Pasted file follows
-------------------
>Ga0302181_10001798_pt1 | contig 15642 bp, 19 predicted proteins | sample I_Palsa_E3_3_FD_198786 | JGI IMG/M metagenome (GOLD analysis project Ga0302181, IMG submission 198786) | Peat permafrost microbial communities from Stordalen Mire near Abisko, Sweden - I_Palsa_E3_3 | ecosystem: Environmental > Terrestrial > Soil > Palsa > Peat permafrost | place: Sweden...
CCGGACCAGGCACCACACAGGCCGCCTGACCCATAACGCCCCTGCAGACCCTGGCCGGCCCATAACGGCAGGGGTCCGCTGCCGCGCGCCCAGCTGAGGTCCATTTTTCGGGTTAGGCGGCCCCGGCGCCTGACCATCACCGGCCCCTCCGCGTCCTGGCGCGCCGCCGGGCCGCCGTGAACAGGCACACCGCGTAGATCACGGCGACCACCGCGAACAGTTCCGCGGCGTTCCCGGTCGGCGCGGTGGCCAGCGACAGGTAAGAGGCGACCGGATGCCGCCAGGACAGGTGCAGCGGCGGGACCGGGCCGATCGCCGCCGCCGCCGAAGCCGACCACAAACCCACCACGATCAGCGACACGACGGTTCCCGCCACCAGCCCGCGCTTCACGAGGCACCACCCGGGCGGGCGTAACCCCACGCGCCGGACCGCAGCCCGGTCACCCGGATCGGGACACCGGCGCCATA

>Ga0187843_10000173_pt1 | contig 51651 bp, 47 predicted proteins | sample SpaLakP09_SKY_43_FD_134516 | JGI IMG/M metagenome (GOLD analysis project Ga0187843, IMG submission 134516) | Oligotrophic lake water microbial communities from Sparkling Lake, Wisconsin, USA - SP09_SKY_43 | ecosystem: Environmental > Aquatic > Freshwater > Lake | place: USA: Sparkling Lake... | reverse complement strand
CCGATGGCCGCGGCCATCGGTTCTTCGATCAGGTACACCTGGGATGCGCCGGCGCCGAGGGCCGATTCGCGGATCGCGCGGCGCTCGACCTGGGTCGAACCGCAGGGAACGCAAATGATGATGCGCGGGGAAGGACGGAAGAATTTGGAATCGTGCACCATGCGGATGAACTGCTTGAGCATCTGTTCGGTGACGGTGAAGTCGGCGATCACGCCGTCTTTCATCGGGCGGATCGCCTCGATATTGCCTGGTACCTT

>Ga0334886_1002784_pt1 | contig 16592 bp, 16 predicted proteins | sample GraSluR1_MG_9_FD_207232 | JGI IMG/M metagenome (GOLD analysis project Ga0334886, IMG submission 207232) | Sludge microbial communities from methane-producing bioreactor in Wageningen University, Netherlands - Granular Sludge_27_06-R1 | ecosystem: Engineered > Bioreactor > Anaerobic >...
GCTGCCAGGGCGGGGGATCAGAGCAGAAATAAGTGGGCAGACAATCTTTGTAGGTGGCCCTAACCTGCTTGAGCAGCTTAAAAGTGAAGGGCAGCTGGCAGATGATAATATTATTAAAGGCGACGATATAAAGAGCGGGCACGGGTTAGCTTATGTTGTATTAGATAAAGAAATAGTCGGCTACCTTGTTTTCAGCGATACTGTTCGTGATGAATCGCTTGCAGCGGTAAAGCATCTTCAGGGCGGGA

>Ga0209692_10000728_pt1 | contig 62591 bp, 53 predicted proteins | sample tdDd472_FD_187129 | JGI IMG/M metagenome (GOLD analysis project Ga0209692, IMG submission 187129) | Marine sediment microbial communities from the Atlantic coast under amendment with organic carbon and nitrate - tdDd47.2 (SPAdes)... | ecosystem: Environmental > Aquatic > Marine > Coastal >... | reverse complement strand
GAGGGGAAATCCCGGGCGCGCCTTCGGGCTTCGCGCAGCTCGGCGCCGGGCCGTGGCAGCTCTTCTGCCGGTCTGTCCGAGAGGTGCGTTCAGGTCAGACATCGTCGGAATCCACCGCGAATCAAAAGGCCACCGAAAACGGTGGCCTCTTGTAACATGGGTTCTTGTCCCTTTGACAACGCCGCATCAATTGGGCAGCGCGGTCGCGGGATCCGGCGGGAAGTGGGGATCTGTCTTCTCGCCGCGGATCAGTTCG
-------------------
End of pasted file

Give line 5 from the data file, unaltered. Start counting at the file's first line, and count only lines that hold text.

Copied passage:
>Ga0334886_1002784_pt1 | contig 16592 bp, 16 predicted proteins | sample GraSluR1_MG_9_FD_207232 | JGI IMG/M metagenome (GOLD analysis project Ga0334886, IMG submission 207232) | Sludge microbial communities from methane-producing bioreactor in Wageningen University, Netherlands - Granular Sludge_27_06-R1 | ecosystem: Engineered > Bioreactor > Anaerobic >...